Integrated Check-Post (ICP)

  • The tasks of construction of integrated check posts have gained momentum in the past couple of years.
  • The Integrated Check-Post (ICP) in Biratnagar was inaugurated with some modern facilities such as electronic weighbridges, fire safety, warehousing facilities including the refrigerated cargo, 24×7 monitoring through CCTV and public announcement systems.
  • Earlier in 2018, India handed over the Integrated Check Post (ICP) Birgunj to Nepal.


Two countries have already agreed to construct Integrated Check-Posts at four major points along borders.
  • Raxual (India)-Birgunj (Nepal),
  • Saunali (India)–Bhairahawa (Nepal),
  • Jogbani (India)-Biratnagar (Nepal) and
  • Nepalgunj Road (India)-Nepalgunj (Nepal).

Out of four, two have been already completed and remaining two is being constructed.



Way forward

  • India should be serious on completing the pending projects
  • Irrespective of diplomatic high and low, India and Nepal should give top priority to speed up the development projects which can contribute to maintain cordial ties between two countries.
  • The meeting of existing bilateral mechanisms should take place on regular basis.
  • Making the initiatives productive has been a key challenge before the policymakers in both sides, now the reckoning should be to calibrate the shifting fundamentals and keep the policies and action in order.


The basic reason of Chinese presence in Nepal is to ensure that Nepalese territory is not

Used by Tibetans for breeding of discontent.  In the initial years, from 1950s to 1980s, the Chinese tried to build an economic presence in Nepal, which got enhanced tremendously post 1990s.

China has made inroads into Nepal in infrastructure, education and health sectors and has increased participation with Nepal at the economic front.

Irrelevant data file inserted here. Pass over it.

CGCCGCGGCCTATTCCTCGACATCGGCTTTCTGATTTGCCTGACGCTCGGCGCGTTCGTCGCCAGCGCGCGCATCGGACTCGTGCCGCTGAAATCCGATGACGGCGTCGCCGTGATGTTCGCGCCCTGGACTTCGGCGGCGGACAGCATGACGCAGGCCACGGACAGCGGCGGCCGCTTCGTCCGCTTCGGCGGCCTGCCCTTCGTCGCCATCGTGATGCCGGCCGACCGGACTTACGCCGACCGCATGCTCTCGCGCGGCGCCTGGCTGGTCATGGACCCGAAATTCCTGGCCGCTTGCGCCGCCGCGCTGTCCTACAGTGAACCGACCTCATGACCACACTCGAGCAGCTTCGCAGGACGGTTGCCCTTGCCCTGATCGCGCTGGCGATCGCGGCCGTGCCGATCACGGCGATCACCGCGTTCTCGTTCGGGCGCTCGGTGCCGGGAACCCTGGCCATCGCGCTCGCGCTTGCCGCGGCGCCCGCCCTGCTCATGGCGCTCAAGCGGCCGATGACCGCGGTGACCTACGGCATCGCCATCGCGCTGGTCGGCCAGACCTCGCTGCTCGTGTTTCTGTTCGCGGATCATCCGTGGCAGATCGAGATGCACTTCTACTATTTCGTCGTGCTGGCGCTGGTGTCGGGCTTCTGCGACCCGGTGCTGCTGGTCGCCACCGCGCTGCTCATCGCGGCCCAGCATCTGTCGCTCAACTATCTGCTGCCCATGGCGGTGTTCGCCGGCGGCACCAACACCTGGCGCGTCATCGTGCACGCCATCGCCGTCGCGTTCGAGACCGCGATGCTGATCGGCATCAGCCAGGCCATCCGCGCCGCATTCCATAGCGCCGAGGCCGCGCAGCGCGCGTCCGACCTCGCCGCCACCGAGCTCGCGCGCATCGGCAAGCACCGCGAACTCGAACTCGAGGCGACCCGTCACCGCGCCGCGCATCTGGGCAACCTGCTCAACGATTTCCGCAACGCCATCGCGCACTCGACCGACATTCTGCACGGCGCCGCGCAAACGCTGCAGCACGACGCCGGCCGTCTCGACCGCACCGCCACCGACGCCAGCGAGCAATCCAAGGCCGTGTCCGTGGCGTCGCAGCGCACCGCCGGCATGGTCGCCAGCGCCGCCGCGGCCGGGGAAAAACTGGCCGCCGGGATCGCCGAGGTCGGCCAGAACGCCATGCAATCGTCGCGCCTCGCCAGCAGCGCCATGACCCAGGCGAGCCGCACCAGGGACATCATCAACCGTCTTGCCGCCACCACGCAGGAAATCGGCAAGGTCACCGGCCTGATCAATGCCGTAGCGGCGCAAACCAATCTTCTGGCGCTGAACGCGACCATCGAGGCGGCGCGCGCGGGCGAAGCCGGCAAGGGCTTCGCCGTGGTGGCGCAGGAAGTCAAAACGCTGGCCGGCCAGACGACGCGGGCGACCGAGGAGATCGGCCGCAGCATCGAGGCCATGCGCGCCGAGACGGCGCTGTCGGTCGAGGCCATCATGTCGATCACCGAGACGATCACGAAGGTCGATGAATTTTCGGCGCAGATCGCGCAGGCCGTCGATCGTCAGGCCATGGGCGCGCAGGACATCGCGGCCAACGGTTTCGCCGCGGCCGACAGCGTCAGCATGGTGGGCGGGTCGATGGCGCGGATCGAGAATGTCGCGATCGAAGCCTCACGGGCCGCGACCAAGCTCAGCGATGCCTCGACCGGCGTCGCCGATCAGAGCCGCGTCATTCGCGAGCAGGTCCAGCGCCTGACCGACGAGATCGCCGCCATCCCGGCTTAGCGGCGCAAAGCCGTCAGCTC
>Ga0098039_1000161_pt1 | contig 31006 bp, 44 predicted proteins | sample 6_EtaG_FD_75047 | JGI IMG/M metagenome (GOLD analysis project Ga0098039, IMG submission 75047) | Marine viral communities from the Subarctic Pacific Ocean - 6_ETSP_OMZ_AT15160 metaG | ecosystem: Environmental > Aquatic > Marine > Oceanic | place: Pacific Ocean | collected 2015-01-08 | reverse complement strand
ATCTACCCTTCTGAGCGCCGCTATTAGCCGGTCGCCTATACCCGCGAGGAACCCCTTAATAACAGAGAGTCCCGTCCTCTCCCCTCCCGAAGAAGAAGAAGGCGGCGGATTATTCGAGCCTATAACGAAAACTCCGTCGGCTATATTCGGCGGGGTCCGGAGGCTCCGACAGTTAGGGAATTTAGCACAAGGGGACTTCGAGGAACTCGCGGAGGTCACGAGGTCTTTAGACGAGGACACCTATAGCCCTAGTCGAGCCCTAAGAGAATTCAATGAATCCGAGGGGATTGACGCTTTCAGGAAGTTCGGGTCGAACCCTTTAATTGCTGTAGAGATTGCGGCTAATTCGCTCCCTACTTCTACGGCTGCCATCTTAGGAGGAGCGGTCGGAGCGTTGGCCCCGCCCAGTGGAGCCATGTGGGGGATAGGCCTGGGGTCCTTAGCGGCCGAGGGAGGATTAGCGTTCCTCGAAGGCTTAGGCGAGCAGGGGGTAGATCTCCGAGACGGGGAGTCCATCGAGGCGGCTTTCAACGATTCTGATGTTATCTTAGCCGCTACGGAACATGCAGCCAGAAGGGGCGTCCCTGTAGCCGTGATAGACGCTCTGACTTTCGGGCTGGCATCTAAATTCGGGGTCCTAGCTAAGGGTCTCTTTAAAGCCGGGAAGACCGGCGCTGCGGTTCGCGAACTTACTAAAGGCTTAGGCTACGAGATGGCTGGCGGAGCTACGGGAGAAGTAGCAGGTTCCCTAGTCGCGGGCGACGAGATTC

Soft policy

  • In the last decade, Chinese engagement with Nepal has got strengthened at soft policy level.
  • For that matter, China has opened up many Mandarin language training schools in the Terai region.
  • Chinese are providing Mandarin language training to Madhesis to ensure that in the near future, the Madhesis emerge as potential labours to work in the ever-expanding Chinese economy.



  • China is helping Nepal to fill the infrastructure gap.
  • Nepal wants to take advantage of the rail infrastructure built by China in Tibet. It committed to build a railway line connecting Kathmandu and Pokhara, with the birthplace of Lord Buddha at Lumbini.
  • China and Nepal signed agreements for all-weather road connectivity between Kathmandu and the Tibet Autonomous Region. Rasawagadi-Syabrubesi Road link also an important one.
  • Both countries have agreed to intensify the implementation of projects under the Belt and Road Initiative, now to be developed under the Trans-Himalayan Multidimensional Connectivity Network
  • Nepal is a part of Chinese Belt and Road Initiative with a SEZ promised.


Economic policy

  • Nepal agreed to allow Chinese banks to open branches and other financial services in Nepal and increase imports from China.
  • The two countries signed several MoUs, including one on Investment and Cooperation on Production Capacity, Human Resource Development Cooperation, and Economic and Technical Cooperation.
  • China has agreed to “take positive measures to facilitate Nepal’s export to China” and support “product development and post-harvest technology in agro-products” and wants to tap Nepal’s resources such as “construction materials, water conservation and hydropower and organic agriculture and herbs”